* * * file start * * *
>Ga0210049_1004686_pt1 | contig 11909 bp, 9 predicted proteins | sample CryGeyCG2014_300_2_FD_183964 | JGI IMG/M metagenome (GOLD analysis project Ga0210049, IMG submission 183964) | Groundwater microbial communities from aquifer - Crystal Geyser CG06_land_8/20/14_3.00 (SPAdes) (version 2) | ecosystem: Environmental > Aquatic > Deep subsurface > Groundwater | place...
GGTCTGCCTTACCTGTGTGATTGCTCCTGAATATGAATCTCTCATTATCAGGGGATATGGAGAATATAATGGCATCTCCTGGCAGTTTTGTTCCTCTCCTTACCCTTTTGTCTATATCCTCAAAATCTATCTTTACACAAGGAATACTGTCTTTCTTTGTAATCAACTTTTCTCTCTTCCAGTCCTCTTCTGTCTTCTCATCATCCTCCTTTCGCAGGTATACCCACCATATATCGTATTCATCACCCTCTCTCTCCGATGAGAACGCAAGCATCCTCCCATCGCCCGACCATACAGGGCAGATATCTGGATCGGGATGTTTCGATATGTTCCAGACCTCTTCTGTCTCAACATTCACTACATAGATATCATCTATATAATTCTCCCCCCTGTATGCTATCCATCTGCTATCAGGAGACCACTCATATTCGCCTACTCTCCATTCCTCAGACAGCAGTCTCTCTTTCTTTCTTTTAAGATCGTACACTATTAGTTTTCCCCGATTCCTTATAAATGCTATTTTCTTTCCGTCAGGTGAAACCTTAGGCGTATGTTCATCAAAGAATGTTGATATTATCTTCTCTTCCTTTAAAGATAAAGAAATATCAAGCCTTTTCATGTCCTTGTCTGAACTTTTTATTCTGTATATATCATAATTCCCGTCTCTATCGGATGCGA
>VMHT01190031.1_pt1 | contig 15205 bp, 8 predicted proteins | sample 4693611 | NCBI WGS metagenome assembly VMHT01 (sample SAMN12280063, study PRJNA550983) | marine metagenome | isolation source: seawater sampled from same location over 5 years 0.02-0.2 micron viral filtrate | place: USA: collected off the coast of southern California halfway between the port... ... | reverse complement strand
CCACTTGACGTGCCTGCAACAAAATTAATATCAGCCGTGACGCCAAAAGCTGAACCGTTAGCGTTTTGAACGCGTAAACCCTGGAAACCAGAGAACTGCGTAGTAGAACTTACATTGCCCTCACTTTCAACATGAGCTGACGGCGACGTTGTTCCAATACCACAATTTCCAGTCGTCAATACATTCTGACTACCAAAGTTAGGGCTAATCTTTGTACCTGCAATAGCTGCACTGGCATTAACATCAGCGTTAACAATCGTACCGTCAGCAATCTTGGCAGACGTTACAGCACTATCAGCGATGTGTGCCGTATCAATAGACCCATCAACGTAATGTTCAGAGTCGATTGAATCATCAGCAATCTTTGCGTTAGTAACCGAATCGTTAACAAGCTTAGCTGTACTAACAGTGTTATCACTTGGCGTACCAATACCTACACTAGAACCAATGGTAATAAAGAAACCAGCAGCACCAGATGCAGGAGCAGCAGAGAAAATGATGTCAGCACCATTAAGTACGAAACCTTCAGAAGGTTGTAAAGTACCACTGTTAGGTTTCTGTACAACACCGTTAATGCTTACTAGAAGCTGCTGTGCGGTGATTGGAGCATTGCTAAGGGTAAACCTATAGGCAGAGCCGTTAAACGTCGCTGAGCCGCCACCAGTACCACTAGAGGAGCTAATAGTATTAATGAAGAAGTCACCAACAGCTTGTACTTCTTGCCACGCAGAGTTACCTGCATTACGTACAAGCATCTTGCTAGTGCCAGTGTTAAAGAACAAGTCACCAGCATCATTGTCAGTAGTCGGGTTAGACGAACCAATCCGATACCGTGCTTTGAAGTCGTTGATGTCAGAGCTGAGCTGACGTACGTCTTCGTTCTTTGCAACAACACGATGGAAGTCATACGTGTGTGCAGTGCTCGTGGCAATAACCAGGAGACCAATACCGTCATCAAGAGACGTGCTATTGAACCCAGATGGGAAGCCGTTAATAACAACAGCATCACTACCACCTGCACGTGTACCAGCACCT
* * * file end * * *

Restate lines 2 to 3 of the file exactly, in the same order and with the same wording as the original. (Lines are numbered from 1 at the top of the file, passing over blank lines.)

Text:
GGTCTGCCTTACCTGTGTGATTGCTCCTGAATATGAATCTCTCATTATCAGGGGATATGGAGAATATAATGGCATCTCCTGGCAGTTTTGTTCCTCTCCTTACCCTTTTGTCTATATCCTCAAAATCTATCTTTACACAAGGAATACTGTCTTTCTTTGTAATCAACTTTTCTCTCTTCCAGTCCTCTTCTGTCTTCTCATCATCCTCCTTTCGCAGGTATACCCACCATATATCGTATTCATCACCCTCTCTCTCCGATGAGAACGCAAGCATCCTCCCATCGCCCGACCATACAGGGCAGATATCTGGATCGGGATGTTTCGATATGTTCCAGACCTCTTCTGTCTCAACATTCACTACATAGATATCATCTATATAATTCTCCCCCCTGTATGCTATCCATCTGCTATCAGGAGACCACTCATATTCGCCTACTCTCCATTCCTCAGACAGCAGTCTCTCTTTCTTTCTTTTAAGATCGTACACTATTAGTTTTCCCCGATTCCTTATAAATGCTATTTTCTTTCCGTCAGGTGAAACCTTAGGCGTATGTTCATCAAAGAATGTTGATATTATCTTCTCTTCCTTTAAAGATAAAGAAATATCAAGCCTTTTCATGTCCTTGTCTGAACTTTTTATTCTGTATATATCATAATTCCCGTCTCTATCGGATGCGA
>VMHT01190031.1_pt1 | contig 15205 bp, 8 predicted proteins | sample 4693611 | NCBI WGS metagenome assembly VMHT01 (sample SAMN12280063, study PRJNA550983) | marine metagenome | isolation source: seawater sampled from same location over 5 years 0.02-0.2 micron viral filtrate | place: USA: collected off the coast of southern California halfway between the port... ... | reverse complement strand